By Jay Cost
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May 09, 2008
Not Quite Yet
Elite opinion on the Democratic race has congealed around the idea that it is over. Clinton has no chance whatsoever to win the nomination now. There is a minority of analysts out there - maybe 5%, maybe even less - who see her path to the nomination as much narrower than it was four days ago, but who still see a path.
I'm with the minority on this one. I think she is nearly finished, but not quite yet.
As those who know me in personal life can attest, I am a contrarian. For better or worse, when I see everybody looking right, the first thought in my head is, "What's over there on the left?" So, the following might just be a product of my contrarian instincts, but I have to say that I just can't get to where most everybody is on this race.
Two things are holding me back: West Virginia and Kentucky.
The conventional wisdom has it that Clinton did herself major damage Tuesday night by getting blown out in North Carolina. I completely agree. This hurt her with the pledged delegate count. Much more important, I think, is that it hurt her with the popular vote count, which she must win to press an argument with the superdelegates.
However, it is possible that she could counter Tuesday's blowout with two big blowouts of her own in the next two weeks. This could undo most of the damage done by her big loss in North Carolina, and put her back on track.
West Virginia is 95% white, and one of the poorest states in the nation. Demographically, Pennsylvania's twelfth congressional district is a decent proxy of it. Clinton won Pennsylvania's twelfth by 46 points. A recent Rasmussen survey put her up 29 points in the Mountaineer State, with 17% undecided. Another poll had her up 40 points, with Obama under 25%.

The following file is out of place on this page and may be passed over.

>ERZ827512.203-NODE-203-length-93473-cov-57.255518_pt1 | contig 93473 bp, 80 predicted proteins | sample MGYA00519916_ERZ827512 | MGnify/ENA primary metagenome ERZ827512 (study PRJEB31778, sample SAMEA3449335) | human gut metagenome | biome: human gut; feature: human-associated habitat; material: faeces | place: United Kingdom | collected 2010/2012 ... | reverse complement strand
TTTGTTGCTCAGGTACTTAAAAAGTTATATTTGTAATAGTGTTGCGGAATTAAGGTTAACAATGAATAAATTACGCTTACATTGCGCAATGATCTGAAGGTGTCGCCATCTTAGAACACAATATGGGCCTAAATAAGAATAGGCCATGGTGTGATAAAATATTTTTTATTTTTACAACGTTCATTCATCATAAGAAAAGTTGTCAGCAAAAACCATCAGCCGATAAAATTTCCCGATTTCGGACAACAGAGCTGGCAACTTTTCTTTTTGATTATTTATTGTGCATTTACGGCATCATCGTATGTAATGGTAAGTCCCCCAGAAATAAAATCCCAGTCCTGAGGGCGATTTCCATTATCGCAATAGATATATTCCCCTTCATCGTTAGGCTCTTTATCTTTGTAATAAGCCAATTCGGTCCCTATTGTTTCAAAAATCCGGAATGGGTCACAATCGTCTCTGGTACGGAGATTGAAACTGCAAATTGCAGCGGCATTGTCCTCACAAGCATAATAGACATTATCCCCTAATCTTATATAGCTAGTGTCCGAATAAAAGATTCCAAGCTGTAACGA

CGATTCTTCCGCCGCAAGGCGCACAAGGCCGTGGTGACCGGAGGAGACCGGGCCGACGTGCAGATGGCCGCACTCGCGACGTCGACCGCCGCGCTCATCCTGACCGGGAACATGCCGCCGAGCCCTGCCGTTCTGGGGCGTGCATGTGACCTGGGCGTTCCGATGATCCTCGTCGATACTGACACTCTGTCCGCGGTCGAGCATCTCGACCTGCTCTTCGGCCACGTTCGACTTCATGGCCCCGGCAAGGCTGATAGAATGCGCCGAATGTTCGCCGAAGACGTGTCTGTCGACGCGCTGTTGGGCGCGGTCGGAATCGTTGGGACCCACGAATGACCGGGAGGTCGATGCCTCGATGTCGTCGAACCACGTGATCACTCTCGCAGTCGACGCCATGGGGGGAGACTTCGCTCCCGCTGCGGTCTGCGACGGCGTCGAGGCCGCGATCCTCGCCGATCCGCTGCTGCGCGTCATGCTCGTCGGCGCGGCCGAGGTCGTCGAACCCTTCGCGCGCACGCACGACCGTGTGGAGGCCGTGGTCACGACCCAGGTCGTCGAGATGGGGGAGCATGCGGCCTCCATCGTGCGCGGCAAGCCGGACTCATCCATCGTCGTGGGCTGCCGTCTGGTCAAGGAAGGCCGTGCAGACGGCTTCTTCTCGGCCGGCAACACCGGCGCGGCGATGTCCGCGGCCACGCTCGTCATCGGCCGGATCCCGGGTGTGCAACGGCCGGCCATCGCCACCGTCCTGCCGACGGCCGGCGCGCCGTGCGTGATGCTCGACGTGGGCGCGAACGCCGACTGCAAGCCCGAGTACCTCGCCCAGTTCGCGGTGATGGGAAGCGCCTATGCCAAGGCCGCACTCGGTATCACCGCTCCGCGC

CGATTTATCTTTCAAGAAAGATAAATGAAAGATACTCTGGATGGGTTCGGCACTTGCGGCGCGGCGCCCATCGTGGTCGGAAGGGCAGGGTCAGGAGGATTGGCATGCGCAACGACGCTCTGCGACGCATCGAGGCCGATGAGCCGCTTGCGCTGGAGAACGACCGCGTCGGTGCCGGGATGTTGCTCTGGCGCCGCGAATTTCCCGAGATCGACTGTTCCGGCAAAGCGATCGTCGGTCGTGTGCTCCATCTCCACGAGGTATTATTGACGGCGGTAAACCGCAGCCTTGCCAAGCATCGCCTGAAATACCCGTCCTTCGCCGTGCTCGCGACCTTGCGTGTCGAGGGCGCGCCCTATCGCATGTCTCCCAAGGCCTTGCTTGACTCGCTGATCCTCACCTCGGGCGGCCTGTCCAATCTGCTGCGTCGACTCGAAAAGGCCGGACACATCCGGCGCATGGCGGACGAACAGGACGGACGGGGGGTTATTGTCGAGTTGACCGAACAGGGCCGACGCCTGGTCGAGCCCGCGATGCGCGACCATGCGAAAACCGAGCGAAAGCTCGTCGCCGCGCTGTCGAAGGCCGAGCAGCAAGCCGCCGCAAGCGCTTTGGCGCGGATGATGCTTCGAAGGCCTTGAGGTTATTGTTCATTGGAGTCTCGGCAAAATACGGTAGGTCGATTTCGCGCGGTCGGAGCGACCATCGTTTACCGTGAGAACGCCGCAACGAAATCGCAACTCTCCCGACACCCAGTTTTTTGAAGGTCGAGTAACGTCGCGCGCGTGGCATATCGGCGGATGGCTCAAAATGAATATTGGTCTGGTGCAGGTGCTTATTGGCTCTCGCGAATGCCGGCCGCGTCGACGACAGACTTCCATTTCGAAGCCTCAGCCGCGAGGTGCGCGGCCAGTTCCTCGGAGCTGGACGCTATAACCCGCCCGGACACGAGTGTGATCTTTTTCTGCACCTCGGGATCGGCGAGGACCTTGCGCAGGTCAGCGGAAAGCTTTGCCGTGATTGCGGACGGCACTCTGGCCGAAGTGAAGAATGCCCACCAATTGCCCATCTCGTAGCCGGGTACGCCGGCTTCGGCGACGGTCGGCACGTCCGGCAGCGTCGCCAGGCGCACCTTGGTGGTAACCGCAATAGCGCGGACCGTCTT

Kentucky is not as poor or as white as West Virginia, but it is nearly so. Demographically, Kentucky falls somewhere between Ohio's sixth congressional district, which went for Clinton by 45 points, and the seventeenth, which went for her by 28 points. A recent Survey USA poll of the Bluegrass State had her up 34 points - with a staggering 72 point lead in the east, where Obama was winning less than 20% of the vote. Rasmussen recently had her up 25 points with 13% undecided.
Courtesy of the perspicacious Sean Oxendine, here's a graphical representation of how Appalachia has performed. The deepest blue represents countywide Clinton victories of 30+.
As Oxendine says in his analysis of Indiana and North Carolina: "Appalachia didn't budge [on Tuesday]. She is going to absolutely blow him out of the water in West VA and KY."
So, here's my question. What happens to "It's Over" if Clinton pulls a 40-point victory in West Virginia on Tuesday, then follows it up a week later with a 30-point victory in Kentucky? If these states turn out in the same margins that states since March 4th have averaged, that would imply a net of about 290,000 votes for Clinton. That puts her within striking distance of a reasonable popular vote victory. "Over" will be over as we turn our attention to Puerto Rico.